I’m an avid – some may say insanely obsessive – recycler, but I’ve been trying to reuse, and regift, more lately. Not regift in the “Happy Birthday! Here’s the lame egg polisher my neighbour gave me last year!” way. But I’ve been trying to pass along items I no longer need or want to someone who will.
In that spirit, I packed up some magazines I’d finished reading and walked over to a seniors home near my place. It’d been a while since I was there last, so I thought it might be time to bring over some new material.
The residence is a lovely five-storey brick building with well tended gardens and friendly staff. No matter the weather, you can usually find a silent cluster of two or three chain smokers sitting out front in their wheelchairs lost in their own thoughts and a cloud of smoke.
Just as I got to the entrance, a white-haired amputee was motoring along in his electric wheelchair and I paused to let him go ahead through the door. Once inside, I asked at the front desk if it was okay if I put the magazines in the library.
She told me to go ahead so I walked around to the sunny room and found a spot for them on the bookshelf between Marie Claire and some crossword puzzle books.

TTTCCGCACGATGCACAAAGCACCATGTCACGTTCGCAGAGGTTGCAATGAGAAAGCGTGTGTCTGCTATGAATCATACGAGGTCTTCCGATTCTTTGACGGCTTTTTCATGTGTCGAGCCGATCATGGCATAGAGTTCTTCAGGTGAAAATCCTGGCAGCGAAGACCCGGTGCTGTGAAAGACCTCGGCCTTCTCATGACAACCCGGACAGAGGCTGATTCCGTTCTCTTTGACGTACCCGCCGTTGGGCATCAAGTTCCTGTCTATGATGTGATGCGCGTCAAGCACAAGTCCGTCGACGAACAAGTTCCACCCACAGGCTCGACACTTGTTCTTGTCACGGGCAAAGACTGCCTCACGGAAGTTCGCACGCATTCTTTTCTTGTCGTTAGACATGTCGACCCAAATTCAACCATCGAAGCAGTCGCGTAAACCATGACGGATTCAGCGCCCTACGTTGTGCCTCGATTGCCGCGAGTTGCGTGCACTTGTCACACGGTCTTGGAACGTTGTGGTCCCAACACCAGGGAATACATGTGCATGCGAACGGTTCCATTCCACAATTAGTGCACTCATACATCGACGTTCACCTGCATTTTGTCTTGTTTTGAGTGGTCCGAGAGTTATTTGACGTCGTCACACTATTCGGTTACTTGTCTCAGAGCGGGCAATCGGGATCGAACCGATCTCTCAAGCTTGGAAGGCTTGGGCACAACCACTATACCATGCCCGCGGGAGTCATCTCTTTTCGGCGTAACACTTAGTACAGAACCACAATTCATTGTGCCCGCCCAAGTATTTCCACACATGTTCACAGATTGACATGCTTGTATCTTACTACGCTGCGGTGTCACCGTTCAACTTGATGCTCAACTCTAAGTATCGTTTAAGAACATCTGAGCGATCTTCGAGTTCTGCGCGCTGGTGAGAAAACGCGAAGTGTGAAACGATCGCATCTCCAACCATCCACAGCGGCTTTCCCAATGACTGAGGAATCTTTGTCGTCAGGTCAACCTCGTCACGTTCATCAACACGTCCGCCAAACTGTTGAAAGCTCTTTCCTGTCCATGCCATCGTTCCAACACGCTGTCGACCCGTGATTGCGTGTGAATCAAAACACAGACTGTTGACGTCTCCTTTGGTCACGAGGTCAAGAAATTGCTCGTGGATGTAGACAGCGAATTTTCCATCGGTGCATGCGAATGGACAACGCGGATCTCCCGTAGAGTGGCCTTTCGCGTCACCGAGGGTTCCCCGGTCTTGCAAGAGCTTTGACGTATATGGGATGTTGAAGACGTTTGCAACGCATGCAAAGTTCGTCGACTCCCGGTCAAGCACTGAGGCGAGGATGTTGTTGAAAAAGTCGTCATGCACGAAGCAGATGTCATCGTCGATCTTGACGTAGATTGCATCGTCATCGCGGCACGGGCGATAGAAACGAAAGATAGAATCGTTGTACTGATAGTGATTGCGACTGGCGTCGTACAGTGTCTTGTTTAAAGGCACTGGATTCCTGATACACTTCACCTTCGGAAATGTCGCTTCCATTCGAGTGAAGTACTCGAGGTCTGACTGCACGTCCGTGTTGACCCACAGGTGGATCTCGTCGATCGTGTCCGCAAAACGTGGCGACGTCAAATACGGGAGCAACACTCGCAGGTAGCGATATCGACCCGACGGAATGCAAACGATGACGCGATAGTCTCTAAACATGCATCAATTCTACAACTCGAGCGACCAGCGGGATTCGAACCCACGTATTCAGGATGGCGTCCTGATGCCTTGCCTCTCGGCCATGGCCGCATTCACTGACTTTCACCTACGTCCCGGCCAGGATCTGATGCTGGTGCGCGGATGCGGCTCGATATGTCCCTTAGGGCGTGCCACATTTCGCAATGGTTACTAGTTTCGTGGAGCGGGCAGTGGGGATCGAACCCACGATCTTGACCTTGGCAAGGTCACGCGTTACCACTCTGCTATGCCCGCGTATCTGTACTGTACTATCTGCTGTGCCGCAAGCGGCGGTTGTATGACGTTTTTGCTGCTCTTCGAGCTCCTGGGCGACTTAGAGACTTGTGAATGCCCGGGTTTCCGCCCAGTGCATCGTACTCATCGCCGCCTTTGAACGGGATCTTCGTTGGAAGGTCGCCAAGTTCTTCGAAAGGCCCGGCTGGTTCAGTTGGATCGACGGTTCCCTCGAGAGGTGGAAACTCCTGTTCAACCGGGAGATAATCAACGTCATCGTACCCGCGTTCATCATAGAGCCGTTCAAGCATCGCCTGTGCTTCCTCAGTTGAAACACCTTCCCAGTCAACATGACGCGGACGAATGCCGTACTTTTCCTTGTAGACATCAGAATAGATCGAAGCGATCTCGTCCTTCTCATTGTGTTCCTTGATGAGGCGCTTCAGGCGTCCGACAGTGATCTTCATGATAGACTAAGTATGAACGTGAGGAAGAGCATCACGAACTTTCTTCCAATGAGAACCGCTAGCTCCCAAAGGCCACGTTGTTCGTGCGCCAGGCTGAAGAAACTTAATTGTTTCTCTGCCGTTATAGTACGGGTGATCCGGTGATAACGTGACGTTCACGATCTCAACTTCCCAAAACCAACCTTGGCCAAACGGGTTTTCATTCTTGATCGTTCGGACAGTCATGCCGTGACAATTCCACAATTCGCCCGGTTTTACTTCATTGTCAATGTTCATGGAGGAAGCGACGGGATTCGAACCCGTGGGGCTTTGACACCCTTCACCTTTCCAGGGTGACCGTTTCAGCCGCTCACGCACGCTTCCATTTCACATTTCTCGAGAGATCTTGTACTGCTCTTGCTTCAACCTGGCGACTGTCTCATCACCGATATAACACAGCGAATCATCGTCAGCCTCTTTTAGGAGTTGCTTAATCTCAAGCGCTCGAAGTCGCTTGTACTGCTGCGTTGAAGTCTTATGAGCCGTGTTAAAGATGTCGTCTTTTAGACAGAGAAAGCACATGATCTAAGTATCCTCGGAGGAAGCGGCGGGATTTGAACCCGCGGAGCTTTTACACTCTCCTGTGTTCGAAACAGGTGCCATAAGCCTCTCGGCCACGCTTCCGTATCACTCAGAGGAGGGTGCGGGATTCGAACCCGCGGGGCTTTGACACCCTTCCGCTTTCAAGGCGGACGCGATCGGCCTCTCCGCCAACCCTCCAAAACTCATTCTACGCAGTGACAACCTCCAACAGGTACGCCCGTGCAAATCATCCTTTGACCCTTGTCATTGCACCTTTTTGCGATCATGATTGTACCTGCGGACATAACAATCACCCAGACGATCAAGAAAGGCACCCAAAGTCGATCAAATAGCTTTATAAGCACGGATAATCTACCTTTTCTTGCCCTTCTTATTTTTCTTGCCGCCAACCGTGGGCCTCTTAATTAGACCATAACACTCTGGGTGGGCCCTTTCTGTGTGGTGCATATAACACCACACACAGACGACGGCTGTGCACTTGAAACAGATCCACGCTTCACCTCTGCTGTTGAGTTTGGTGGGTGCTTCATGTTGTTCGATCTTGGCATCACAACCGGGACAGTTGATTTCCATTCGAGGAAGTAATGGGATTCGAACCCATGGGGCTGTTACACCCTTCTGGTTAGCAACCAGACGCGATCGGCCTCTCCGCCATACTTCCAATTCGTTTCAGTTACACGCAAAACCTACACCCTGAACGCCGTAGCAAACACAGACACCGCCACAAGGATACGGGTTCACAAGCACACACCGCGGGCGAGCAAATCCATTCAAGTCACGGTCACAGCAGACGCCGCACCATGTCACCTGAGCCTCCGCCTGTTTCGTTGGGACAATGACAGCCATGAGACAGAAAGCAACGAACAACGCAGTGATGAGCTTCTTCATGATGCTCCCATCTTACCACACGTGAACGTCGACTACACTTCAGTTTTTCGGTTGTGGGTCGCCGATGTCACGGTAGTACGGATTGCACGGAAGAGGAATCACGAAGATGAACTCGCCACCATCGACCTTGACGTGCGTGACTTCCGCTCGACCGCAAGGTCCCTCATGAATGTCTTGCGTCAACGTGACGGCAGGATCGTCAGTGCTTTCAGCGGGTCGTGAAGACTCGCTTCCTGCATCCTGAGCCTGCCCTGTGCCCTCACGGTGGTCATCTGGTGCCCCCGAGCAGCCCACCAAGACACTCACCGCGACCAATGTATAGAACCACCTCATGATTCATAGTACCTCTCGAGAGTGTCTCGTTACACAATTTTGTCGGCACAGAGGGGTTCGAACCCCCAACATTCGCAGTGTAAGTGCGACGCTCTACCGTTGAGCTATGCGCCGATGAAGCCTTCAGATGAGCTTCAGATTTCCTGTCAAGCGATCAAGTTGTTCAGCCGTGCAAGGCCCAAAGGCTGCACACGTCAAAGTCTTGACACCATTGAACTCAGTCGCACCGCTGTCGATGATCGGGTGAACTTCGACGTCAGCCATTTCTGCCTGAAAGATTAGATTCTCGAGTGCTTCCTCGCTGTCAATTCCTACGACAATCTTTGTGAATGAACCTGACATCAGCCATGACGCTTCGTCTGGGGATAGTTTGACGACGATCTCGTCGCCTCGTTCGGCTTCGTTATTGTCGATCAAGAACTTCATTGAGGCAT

It was so quiet, almost too quiet, only the trickle of the serenity fountain plunking away in the distance.
The same man was on his way back out when I was leaving, so I rushed ahead to hold the door open for him.
He tried to tell me something but his speech was slurred, perhaps from a stroke, I thought. I noticed his blue shirt was done up on the wrong buttons and his hair stuck straight up in the back.
I stood there holding the door until he wheeled through. I said, “Hello” and he tried to respond but I couldn’t make out what he was saying.
It was only when I let go of the door that I realized what he’d been trying to tell me. It stayed open. He must have hit the automatic door-opening button from the inside and didn’t need me to hold it at all.
He’d been trying to tell me I didn’t need to stand there like an idiot holding open an open door.
Hope I at least gave the smoking section a good laugh….
P.S. A lovely song, haunting and beautiful, by Toronto’s Melissa McClelland. Enjoy!